A letter from Nancy McGaughey in Sudan
“Do not let your hearts be troubled and do not be afraid.” John 14:27
Our daily devotion in Across was recently on the concept of Shalom. Shalom means a lot of things: peace, wholeness, health, prosperity, safety. All the good things come together in Shalom. It was interesting that in all of the languages represented around the table that morning—New Zealand English, Kiswahili, Dinka, Dutch and American English, no one could come up with a word in their own language that encompassed all that the word Shalom does. No wonder we are missing so much in our world today—we do not even have a word to describe this sense of what God intends for His world.
While in Nairobi, I have had the time to reflect on my time in Adol. I was recalling a night soon after my arrival there for the first time. It was hot (I soon learned a new definition of that word), and so we were sleeping with the door open and only a curtain between the room and outside. I was awakened by a noise during the night. A very strange noise. As I listened, I tried to determine what it could possibly be—a jungle cat? a hyena? a strange visitor? After about a half hour of lying there imagining all sorts of possible things, I got up the courage to walk to the door and look beyond the curtain. There was a large bull, licking the cement floor outside my door! Never in my wildest imagination (and it is pretty good) would have I thought of that. I chased it away, only to have it return several times during the night. The next morning I discovered that my friends had had the bull visiting their veranda several times during the night as well, although they knew what it was.
One Sunday on our way home from church we met a cattle keeper. He was dressed in a very fancy woman’s dress (obviously used clothing) and with a little girl’s pink Easter bonnet perched on his head. To complete his ensemble he had an AK-47 slung over his shoulder. My friend, being a bit braver than I and having been there longer, questioned his choice of apparel. Their conversation went like this:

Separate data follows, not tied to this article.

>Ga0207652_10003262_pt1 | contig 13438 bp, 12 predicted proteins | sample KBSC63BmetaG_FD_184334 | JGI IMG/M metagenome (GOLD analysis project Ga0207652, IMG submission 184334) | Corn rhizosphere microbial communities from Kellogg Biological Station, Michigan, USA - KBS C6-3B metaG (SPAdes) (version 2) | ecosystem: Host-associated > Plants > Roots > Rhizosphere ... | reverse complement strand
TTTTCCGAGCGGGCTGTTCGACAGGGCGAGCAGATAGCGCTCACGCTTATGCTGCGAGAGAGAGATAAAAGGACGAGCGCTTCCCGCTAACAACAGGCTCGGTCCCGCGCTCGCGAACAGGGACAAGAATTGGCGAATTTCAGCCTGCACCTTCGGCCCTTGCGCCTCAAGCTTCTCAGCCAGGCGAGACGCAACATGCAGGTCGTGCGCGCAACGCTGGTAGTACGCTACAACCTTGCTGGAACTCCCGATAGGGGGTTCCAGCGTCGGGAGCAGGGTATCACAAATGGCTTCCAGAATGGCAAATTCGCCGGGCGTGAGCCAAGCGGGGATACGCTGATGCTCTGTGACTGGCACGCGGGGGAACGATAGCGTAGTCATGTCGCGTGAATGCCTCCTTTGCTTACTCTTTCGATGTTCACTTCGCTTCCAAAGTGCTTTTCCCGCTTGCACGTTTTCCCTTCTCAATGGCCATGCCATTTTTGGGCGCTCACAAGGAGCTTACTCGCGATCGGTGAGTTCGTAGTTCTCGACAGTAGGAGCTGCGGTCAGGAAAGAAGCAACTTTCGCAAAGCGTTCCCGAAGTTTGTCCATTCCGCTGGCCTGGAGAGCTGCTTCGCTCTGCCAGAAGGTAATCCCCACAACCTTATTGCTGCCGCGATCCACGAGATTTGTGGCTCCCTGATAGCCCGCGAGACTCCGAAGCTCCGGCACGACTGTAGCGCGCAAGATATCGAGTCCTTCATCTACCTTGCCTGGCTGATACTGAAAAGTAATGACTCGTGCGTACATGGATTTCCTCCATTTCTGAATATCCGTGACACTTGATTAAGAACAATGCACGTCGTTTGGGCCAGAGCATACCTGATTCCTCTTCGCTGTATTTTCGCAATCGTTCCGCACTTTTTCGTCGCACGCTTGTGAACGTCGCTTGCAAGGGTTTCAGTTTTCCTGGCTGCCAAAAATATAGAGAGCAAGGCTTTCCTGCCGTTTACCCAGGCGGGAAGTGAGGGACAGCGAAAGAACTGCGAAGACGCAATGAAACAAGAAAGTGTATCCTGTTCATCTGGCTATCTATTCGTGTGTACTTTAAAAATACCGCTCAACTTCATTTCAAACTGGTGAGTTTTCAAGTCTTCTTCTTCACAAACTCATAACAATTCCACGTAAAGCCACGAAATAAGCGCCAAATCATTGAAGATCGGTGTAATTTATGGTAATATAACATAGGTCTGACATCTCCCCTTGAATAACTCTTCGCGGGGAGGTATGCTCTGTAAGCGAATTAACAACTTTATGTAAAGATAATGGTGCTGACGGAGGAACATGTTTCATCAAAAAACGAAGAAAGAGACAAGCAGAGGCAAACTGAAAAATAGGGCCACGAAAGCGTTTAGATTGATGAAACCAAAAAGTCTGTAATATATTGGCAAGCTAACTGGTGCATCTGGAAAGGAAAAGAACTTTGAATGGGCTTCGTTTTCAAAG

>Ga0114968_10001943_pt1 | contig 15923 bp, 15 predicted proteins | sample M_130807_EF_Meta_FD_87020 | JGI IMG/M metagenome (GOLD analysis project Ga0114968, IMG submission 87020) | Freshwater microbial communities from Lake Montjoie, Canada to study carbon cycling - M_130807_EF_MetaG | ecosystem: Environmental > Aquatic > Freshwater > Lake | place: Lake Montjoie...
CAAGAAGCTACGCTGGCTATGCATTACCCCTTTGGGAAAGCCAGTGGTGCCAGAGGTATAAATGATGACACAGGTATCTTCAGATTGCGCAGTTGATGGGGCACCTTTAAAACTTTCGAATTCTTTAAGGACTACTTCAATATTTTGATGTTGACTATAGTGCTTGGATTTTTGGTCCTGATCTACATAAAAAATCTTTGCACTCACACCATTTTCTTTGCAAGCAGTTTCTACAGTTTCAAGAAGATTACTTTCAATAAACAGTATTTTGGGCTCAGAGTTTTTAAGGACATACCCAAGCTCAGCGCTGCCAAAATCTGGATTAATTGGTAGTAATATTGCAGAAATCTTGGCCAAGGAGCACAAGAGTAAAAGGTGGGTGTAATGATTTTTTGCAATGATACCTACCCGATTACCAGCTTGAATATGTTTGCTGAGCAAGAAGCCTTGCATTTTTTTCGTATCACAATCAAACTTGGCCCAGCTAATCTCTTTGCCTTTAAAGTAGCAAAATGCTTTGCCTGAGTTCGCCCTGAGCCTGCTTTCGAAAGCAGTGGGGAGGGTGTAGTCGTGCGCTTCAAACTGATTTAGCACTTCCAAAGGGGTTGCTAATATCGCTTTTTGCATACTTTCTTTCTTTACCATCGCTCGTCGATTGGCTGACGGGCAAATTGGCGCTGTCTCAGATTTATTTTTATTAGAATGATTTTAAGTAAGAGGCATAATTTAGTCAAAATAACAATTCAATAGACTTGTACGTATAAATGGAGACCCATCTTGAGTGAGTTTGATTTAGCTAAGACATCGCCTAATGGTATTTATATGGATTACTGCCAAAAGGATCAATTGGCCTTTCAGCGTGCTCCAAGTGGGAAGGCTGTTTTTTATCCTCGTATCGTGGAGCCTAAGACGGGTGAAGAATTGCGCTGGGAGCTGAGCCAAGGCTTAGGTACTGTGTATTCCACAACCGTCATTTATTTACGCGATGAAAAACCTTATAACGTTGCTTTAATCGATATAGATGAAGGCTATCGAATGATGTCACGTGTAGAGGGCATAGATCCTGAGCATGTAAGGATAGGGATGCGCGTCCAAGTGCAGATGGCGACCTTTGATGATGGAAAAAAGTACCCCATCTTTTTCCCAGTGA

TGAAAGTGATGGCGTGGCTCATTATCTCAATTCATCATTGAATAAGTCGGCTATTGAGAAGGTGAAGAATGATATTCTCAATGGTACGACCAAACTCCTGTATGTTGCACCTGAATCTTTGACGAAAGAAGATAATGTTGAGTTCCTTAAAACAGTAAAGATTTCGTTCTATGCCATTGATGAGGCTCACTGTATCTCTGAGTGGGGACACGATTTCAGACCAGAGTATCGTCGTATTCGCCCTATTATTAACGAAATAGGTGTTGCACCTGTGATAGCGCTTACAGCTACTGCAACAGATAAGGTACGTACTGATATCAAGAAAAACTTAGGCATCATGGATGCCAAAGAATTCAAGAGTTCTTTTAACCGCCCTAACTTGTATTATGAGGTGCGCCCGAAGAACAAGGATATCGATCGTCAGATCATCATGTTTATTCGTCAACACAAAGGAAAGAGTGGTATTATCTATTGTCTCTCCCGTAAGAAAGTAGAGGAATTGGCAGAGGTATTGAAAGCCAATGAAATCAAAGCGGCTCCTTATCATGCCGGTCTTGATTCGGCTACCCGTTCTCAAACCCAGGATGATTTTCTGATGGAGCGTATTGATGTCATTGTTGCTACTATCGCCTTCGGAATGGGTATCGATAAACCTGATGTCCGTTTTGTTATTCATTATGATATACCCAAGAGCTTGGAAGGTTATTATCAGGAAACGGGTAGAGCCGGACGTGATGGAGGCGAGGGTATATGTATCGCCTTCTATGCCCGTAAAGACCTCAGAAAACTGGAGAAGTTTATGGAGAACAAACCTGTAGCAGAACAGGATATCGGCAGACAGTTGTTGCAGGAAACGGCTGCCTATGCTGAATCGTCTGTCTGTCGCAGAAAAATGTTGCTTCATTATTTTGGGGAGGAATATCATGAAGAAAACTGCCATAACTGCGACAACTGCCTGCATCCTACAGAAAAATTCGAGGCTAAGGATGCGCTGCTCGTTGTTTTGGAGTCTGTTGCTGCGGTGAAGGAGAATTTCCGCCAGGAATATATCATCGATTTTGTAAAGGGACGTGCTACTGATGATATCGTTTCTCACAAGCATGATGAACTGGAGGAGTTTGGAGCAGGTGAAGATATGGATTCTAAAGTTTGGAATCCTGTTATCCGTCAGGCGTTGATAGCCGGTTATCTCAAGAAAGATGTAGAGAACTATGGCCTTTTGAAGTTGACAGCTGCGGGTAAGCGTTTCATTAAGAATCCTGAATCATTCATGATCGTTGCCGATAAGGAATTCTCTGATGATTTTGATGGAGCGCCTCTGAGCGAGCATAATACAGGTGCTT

“Why are you wearing a woman’s dress?”
“Why should I not wear it? Do you not think it pretty?”
“Yes, it is very pretty, but it is a woman’s dress.”
“Well, just because I am not a woman does that mean I am not allowed to wear pretty things?”
I look back on that time as one of the "Kodak moments" that got away!
While in Nairobi I also was able to take advantage of learning from a Murle student studying at one of the universities. We met a couple of times a week to provide me with the basics of Murle language. On Saturdays his wife Elizabeth would also join our class. I learned the greetings, days of the week, how to introduce myself, and much more. The Murle name for Sunday is iio ubzento, which loosely translated is the "day of rest provided by God." One day I asked Hakim to teach me the names of the months. He thought for some minutes, saying, “We did assign names one time.” Finally he says, “Let me call someone,” and proceeded to call a friend to get the names from him. I decided it probably would not be a priority for me to learn the names of the months if he didn’t even know them!
I will soon be travelling on to Juba, where the future is uncertain. I will either try to find a Murle language/culture learning situation around Juba, go to the Across compound in Boma (which is located in Pibor county), or move on to Pibor. Wherever I am, it will be learning Murle language and culture.
• Thanks to our Father for the many blessings during my stay in Adol.
• Pray for the uncertainties of the near future—wherever I am, may it be in His will.
• Pray for the shipment of my tent (my future home in Pibor). It is still in the U.S.A.
• Thanks for wonderful people of Pibor—Elizabeth, Hakim, Pastor Orozu, and many others working to help make my adjustment to their culture a smooth one.
Thanks for all of you—for your prayers and support throughout the year.
“Peace comes not from the absence of trouble, but from the presence of God.”—Alexander Maclaren
The 2012 Mission Yearbook for Prayer & Study, p. 94
The 2013 Presbyterian Mission Yearbook for Prayer & Study, p. 103